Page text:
Serial ports represent a major breakthrough in data transfer tech, and they’ve stuck around to this day!

Sources:

https://www.howtogeek.com/171947/why-is-serial-data-transmission-faster-than-parallel-data-transmission/

https://computer.howstuffworks.com/serial-port.htm

Tetris

Elizabeth Technology July 18, 2023

Tetris, released in the 1980’s (the first version was released in 1985, but other countries received it from 1986-1988) is one of the most viral games ever. It’s simple enough that children can play it, but complex enough to keep players of all ages entertained for hours. It doesn’t require that the player speak any one language – the mechanics are simple enough to not need instructions. And, most importantly, it’s fun. Winning is satisfying. It gets harder the longer you play, so you’re never bored with the difficulty.

Versions of Tetris exist everywhere now. The game itself is as endlessly versatile as eggs. Physics-based. Efficiency based. Tetris games that want you to fill the board completely, like a puzzle. Tetris games that allow you to squeeze pieces in between gaps that are too small, and Tetris games that don’t. Tetris games that troll you. Competitive Tetris, where discarded lines are given to your enemies. Tetris games where the Tetriminos have 5 blocks, instead of four. The game is endlessly updateable, and the original remains the most ported game in all of video game history. Difficult, but fair, the standard games have chased since day one.

Tetris Effect

Some players develop what’s known as the Tetris Effect – they’ve played the game so long that it begins to seep into their dreams, and they unconsciously wait for blocks to start descending from somewhere whenever they aren’t occupied with another task. The Tetris Effect technically refers to any time a person is devoting so much time to an activity it starts to bleed into places it wouldn’t normally be – Rubix Cube speed-solvers sometimes unwillingly run through their algorithms in their head, and chess players may find themselves trying to identify what piece a traffic bollard would be and how it could move on the board.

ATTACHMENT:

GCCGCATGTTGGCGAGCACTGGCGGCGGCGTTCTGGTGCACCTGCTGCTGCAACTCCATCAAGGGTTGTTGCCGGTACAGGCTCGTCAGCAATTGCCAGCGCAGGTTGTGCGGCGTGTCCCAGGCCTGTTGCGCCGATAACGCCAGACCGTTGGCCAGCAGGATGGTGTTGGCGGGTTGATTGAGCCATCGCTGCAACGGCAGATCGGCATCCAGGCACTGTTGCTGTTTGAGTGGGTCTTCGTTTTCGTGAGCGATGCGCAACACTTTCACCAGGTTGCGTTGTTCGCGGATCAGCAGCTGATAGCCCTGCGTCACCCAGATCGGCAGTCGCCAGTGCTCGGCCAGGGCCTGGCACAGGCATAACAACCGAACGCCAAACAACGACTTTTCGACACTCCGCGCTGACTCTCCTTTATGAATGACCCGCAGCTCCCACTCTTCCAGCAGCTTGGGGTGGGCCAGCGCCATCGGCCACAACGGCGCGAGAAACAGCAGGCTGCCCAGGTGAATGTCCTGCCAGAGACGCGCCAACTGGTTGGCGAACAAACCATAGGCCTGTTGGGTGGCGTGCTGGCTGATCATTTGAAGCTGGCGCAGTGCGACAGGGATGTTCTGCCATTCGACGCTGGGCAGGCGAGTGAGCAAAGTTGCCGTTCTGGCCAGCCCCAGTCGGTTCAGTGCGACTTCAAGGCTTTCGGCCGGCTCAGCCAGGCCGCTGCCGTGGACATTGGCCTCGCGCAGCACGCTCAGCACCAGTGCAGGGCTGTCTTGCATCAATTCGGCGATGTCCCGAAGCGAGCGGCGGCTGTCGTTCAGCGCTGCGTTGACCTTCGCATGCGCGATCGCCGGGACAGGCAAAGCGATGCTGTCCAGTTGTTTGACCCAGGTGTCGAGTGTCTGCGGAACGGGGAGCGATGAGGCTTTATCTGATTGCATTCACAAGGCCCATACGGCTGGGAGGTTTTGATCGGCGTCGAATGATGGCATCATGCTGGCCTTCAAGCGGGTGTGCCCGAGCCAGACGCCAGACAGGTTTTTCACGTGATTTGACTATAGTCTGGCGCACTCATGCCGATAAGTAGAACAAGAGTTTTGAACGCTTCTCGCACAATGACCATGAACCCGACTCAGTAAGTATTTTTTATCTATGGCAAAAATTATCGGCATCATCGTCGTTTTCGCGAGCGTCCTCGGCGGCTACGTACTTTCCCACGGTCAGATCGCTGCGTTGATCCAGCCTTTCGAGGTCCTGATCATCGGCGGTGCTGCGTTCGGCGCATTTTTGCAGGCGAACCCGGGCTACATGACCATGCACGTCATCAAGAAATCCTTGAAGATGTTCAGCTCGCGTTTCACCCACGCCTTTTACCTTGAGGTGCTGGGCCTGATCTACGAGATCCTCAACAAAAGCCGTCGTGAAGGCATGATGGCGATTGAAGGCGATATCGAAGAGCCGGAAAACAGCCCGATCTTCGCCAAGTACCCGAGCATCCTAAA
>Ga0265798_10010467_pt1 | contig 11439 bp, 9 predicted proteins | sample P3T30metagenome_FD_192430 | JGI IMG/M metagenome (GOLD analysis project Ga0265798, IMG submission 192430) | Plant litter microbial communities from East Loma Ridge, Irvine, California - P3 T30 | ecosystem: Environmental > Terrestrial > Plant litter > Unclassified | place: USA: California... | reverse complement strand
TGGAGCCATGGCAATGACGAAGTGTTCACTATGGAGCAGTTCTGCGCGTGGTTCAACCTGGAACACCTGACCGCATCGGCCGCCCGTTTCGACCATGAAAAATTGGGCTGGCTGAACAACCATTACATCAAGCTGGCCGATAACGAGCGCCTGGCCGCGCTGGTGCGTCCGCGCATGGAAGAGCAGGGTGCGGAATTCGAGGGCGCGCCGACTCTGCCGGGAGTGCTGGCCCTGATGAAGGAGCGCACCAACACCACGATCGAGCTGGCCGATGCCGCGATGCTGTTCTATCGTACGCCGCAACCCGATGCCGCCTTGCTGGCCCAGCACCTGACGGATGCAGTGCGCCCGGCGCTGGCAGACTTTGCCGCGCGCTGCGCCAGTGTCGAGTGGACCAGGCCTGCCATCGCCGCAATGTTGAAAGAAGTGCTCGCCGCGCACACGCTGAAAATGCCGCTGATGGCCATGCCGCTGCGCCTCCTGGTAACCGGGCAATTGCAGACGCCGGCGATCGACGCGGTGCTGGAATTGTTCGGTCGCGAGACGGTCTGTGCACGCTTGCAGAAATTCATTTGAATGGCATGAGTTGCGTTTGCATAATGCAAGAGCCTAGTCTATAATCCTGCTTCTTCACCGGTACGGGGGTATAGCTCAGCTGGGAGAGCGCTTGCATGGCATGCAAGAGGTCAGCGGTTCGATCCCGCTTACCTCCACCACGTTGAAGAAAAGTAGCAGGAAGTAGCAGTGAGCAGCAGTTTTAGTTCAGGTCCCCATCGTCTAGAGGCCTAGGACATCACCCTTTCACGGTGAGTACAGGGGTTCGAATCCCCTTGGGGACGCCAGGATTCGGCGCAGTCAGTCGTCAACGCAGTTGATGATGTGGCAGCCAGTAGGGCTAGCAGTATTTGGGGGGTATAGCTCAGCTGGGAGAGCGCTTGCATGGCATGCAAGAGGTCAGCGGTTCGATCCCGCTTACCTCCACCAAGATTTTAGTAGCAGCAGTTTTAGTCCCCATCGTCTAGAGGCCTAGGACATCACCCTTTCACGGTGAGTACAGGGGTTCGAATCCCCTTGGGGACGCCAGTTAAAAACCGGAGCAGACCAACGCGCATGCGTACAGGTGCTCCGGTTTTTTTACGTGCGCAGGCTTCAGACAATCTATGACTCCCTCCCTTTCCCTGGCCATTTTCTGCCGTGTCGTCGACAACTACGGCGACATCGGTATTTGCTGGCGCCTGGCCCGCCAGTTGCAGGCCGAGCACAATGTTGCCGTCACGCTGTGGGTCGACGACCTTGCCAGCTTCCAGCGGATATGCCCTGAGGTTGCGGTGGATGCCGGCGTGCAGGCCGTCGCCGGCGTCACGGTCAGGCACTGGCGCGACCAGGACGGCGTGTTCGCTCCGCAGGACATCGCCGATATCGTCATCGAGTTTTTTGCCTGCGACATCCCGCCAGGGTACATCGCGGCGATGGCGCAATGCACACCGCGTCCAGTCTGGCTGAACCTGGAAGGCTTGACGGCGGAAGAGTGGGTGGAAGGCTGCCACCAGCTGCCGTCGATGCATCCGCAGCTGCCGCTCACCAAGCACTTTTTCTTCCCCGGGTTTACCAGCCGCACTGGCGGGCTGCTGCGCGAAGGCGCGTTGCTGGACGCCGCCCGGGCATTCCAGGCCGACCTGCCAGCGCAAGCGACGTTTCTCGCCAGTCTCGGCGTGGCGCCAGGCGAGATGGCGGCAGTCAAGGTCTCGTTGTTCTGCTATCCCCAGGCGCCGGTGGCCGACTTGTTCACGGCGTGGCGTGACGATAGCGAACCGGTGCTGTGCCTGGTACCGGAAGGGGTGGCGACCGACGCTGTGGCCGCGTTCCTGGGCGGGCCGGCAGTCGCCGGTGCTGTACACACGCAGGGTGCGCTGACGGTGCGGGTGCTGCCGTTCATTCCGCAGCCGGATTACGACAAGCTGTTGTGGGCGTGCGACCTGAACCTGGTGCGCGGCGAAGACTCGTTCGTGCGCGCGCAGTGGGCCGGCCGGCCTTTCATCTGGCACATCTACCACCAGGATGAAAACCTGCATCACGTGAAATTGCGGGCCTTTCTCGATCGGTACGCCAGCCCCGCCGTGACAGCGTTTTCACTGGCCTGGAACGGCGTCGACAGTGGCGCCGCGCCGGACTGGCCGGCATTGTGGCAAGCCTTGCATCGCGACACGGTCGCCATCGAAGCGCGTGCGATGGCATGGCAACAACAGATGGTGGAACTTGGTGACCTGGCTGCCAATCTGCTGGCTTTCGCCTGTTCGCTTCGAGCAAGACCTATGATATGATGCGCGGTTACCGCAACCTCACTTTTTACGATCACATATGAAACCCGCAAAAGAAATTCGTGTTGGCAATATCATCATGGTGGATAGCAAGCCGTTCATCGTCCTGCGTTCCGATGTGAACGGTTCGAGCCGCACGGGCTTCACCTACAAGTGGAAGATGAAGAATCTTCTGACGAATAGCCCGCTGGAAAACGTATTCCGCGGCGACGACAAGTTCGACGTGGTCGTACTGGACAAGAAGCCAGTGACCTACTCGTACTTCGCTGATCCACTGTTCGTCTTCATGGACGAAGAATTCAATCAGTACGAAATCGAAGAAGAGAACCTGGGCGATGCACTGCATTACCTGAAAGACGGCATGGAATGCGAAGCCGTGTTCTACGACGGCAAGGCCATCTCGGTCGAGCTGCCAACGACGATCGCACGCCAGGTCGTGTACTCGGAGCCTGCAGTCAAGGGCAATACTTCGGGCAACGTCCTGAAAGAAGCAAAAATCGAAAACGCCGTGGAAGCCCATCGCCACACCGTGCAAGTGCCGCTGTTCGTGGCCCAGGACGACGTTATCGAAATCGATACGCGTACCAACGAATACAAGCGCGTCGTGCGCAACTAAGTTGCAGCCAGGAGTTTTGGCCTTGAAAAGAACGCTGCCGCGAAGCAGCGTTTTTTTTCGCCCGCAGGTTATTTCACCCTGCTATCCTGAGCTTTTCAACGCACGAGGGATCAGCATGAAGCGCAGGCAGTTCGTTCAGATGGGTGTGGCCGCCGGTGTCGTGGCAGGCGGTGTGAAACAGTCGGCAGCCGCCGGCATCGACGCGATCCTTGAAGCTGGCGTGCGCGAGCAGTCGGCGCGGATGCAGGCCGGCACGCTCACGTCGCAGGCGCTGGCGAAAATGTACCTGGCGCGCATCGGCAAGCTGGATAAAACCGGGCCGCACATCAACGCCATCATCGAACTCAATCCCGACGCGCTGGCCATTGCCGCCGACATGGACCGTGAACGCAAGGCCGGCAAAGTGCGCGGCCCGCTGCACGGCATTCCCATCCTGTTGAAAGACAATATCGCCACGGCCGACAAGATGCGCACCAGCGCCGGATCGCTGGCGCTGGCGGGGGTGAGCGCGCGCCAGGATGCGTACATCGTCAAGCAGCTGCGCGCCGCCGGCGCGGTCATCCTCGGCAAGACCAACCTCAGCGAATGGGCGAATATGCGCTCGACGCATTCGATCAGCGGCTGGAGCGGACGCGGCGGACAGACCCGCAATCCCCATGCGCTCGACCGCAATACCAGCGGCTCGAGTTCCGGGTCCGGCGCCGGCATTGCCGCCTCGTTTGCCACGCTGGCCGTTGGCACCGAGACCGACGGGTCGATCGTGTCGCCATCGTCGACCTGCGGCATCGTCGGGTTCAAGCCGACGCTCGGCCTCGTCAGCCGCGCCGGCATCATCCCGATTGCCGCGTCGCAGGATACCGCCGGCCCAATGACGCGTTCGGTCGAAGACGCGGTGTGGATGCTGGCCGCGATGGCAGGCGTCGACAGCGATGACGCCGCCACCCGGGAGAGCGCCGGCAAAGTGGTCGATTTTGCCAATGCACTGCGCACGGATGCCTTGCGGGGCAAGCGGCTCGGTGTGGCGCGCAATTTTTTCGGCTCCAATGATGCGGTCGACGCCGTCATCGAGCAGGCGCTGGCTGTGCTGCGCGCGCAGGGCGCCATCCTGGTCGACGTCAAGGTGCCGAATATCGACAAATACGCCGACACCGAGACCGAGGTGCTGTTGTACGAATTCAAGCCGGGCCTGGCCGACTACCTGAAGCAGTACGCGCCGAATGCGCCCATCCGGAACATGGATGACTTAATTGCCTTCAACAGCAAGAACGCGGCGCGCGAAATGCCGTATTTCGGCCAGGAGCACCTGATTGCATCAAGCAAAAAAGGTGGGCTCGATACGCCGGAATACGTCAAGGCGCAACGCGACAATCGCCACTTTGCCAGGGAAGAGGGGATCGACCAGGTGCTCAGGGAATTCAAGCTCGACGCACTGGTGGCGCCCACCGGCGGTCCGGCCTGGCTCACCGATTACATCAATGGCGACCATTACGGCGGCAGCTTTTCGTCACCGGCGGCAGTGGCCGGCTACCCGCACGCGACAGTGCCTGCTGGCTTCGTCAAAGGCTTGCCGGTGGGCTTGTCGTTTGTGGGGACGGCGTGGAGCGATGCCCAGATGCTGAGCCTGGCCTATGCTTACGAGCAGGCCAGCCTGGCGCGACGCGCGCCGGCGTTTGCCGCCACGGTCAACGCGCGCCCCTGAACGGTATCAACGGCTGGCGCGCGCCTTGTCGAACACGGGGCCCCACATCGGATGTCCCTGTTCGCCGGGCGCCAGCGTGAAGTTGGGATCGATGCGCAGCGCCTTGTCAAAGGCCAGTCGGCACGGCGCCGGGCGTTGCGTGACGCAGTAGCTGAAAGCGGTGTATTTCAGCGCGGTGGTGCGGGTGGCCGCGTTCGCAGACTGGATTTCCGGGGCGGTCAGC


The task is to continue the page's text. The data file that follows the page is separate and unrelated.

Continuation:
When you look at it that way, sea legs are part of the Tetris effect. The Periodic Table in it’s solved state is as well! Tetris first put a name to the phenomenon because it is so genuinely interesting that people who weren’t accustomed to having it were experiencing the effect for the first time.

Repetitive Games and PTSD

Simple puzzle games have benefit beyond just immediate entertainment. Studies seem to suggest that repetitive games like Tetris or word games, something easy enough to be attention-absorbant, can help curb the effects of PTSD after a traumatic event, like a car crash. Specifically, games like Tetris help combat involuntary flashbacks. Treating PTSD after it develops with CBT shows promise, but intervening before it has a chance to really take root would be better. The study size in the initial research was small, but it shows promise: https://www.psych.ox.ac.uk/news/tetris-used-to-prevent-post-traumatic-stress-symptoms .

Podcasts Aren’t Actually so Easy

Elizabeth Technology June 27, 2023

There was a time when podcasts were an obscure form of entertainment. After all, in the early days of the internet, storage space for mobile devices was precious.

The Before Times

Podcasts used to be pretty rare, back when CDs were the main method of data storage. You could get okay-ish radio recordings of professionals who had advice to dispense on a CD, or you could listen to an entire album instead on that same CD.

Podcasts as a format just didn’t make sense. It’s like a radio show, but never aired live? It’s like a TV talk show, but with no footage? It’s… sort of like an audio book… but without premade content? What is it bringing to the table that’s new, exactly? The podcast’s first form was as audio-blogs, and audio blogs existed, but the people making them had to be pretty darn interesting to compete with the other entertainment available.

Especially with what a hassle it was to even get the things and store them!

It took til downloadable files could be accessed by anyone for podcasts to start growing in popularity, in the 2000’s. In the peak era of talk shows, sitting down to watch an interview was more convenient, and easier to parse. The format was tried and true! The interviewees were always interesting, and always previously vetted. Recording those off of TV could be like a podcast, but recording it from there meant recording the entire thing, not just the audio, so stripping the video just didn’t make sense if it was all already there. The same went for radio shows, which were already doing plenty for that niche. Format transfers were a pain for the average person with an average desktop.